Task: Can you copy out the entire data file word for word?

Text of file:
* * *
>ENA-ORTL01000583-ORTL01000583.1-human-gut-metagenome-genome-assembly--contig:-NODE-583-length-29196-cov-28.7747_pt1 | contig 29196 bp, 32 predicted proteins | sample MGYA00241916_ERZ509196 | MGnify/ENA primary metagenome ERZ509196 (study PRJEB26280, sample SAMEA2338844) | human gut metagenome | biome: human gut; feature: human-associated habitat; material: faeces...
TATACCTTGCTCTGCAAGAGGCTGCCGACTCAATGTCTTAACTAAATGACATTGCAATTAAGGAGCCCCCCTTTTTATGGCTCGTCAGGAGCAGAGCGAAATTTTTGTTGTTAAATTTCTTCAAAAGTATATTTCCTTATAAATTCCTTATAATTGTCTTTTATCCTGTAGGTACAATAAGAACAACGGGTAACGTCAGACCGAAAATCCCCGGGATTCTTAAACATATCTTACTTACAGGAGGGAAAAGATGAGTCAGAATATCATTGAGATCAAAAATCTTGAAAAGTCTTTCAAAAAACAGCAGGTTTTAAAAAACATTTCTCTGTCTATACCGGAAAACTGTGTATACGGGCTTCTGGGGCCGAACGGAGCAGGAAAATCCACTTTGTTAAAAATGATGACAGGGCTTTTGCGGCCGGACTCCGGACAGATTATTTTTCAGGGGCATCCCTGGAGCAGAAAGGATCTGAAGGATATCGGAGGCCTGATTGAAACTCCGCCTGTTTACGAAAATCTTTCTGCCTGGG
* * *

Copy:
>ENA-ORTL01000583-ORTL01000583.1-human-gut-metagenome-genome-assembly--contig:-NODE-583-length-29196-cov-28.7747_pt1 | contig 29196 bp, 32 predicted proteins | sample MGYA00241916_ERZ509196 | MGnify/ENA primary metagenome ERZ509196 (study PRJEB26280, sample SAMEA2338844) | human gut metagenome | biome: human gut; feature: human-associated habitat; material: faeces...
TATACCTTGCTCTGCAAGAGGCTGCCGACTCAATGTCTTAACTAAATGACATTGCAATTAAGGAGCCCCCCTTTTTATGGCTCGTCAGGAGCAGAGCGAAATTTTTGTTGTTAAATTTCTTCAAAAGTATATTTCCTTATAAATTCCTTATAATTGTCTTTTATCCTGTAGGTACAATAAGAACAACGGGTAACGTCAGACCGAAAATCCCCGGGATTCTTAAACATATCTTACTTACAGGAGGGAAAAGATGAGTCAGAATATCATTGAGATCAAAAATCTTGAAAAGTCTTTCAAAAAACAGCAGGTTTTAAAAAACATTTCTCTGTCTATACCGGAAAACTGTGTATACGGGCTTCTGGGGCCGAACGGAGCAGGAAAATCCACTTTGTTAAAAATGATGACAGGGCTTTTGCGGCCGGACTCCGGACAGATTATTTTTCAGGGGCATCCCTGGAGCAGAAAGGATCTGAAGGATATCGGAGGCCTGATTGAAACTCCGCCTGTTTACGAAAATCTTTCTGCCTGGG